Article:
Action thriller, science fiction, horror, historical romance – what kind of author could write them all? The title comes from an early computer-generated poem, so is the author human? Napoleon, ancient Egypt, Scottish punks, zombie monks, a long-lost Marlowe play and a CIA database going haywire are just some of the ingredients of this phantasmagoria. More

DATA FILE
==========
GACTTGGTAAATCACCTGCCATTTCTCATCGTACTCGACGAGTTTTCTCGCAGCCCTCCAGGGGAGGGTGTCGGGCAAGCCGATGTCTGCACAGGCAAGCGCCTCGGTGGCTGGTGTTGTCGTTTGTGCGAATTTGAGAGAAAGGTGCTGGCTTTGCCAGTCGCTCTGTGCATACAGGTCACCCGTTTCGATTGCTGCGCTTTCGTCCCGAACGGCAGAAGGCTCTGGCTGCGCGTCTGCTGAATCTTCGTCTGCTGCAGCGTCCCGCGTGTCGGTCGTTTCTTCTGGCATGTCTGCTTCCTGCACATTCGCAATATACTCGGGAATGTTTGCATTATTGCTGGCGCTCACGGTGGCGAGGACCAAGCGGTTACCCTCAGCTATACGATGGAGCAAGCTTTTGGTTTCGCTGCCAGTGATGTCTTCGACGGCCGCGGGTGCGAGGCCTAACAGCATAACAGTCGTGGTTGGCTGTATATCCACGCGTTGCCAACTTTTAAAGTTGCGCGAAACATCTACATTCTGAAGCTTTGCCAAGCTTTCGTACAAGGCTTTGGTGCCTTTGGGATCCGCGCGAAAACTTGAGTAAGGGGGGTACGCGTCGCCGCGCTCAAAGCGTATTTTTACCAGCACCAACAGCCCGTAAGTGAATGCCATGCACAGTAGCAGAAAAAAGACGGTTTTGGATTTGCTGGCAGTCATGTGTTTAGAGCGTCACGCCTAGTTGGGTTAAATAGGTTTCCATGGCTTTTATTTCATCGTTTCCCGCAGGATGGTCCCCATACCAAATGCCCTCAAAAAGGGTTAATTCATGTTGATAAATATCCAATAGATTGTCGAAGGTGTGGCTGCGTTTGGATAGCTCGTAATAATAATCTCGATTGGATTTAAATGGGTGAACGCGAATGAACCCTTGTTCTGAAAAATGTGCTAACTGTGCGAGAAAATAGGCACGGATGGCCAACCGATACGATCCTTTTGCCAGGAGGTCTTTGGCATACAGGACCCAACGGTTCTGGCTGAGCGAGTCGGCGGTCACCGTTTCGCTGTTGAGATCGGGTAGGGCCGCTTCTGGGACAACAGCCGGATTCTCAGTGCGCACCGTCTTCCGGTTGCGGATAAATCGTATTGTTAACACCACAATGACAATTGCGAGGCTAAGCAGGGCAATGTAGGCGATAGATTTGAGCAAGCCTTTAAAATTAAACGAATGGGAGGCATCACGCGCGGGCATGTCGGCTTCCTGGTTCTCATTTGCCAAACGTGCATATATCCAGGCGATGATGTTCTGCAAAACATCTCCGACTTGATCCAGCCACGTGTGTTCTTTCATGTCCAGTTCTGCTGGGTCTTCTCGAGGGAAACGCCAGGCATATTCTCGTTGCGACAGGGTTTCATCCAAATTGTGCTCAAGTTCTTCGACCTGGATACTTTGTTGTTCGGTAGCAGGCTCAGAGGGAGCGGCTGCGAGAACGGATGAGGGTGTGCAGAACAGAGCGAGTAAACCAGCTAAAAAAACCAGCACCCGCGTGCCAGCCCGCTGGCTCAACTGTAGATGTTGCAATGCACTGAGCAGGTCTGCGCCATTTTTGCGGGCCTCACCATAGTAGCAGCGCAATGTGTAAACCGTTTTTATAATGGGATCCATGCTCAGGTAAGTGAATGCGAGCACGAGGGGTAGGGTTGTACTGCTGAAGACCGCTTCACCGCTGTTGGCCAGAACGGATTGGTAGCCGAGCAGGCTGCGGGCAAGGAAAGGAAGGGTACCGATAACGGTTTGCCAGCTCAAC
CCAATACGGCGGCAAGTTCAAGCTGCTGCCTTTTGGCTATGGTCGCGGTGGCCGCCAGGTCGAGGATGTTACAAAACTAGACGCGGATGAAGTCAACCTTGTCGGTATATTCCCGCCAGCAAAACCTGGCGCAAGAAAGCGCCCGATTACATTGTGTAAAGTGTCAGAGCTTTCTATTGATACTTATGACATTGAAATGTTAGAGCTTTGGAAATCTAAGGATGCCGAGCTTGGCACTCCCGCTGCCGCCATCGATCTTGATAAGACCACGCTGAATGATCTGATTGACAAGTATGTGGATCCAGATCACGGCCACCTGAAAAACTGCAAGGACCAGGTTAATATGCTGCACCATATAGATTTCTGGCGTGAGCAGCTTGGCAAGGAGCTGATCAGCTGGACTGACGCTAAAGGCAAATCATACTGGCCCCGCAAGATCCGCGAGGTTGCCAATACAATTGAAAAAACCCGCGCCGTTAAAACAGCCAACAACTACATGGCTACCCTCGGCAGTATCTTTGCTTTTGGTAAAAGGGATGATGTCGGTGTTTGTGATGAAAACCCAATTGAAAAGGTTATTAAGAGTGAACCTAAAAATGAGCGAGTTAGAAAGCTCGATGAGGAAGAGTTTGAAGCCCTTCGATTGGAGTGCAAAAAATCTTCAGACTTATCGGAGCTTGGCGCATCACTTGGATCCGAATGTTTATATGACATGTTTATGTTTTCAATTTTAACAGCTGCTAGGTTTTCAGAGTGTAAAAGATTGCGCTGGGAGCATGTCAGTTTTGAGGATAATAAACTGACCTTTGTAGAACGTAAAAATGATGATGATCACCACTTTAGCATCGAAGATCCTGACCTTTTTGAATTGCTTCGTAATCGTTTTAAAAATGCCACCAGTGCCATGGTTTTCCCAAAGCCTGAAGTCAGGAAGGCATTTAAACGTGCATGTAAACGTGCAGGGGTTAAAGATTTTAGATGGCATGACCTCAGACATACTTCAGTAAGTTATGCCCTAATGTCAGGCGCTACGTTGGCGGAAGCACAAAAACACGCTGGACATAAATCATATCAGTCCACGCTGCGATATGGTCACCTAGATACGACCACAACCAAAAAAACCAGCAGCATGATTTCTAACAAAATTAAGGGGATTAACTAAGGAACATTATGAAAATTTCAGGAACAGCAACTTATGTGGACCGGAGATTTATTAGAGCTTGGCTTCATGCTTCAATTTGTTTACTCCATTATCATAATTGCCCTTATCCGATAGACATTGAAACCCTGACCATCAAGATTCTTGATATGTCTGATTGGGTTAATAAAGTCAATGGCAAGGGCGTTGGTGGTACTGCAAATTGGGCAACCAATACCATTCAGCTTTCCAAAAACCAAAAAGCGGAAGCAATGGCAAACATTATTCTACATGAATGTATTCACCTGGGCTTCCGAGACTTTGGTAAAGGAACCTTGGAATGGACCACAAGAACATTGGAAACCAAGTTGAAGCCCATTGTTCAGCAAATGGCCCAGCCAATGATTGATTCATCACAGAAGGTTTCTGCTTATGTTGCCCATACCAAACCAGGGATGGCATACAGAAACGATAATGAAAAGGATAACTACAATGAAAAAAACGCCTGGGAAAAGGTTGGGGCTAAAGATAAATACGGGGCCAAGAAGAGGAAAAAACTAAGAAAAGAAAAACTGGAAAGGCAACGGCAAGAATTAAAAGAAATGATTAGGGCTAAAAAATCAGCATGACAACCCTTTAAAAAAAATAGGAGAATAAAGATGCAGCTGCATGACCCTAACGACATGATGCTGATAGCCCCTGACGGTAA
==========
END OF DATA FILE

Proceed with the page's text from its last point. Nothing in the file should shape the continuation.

Former ad-man Tiernan has started a computer magazine but has failed to save it from the chill of the Celtic Tiger twilight. His colleague Eddie assembles a cover CD of assorted free software to give away with what turns out to be the last issue. It includes a program that can write fiction in any style – the brainchild of MIT researcher Duke, who has developed it while working in an Antarctic weather station to forget an unhappy love affair. The impoverished Tiernan discovers a surviving copy of the CD and uses Duke’s program to become a successful author in various genres. Examples are embedded in the story, including The Keys of Destiny, a complete horror novel set in revolutionary France, and many other styles and genres. Some classics and recent hits come in for computer enhancement. This makes Whispering Crates a unique reading experience, though there is a conventional story. To camouflage his prodigious output Tiernan publishes three of the genres under pen names, and hires an actor, Brendan to play the roles of these three aliases on the book-promotion circuit. He does a good job but doesn’t like having to place his career on hold and lie to his American girlfriend. A major corporation recruits Duke to work on a US government contract for a powerful intelligence database. He continues to improve the writing program and sells it to a Hollywood producer, who starts using it to make films. The programs talk to each other and the line between reality and fiction disappears. Duke and Tiernan face arrest and other complications before they straighten their lives out.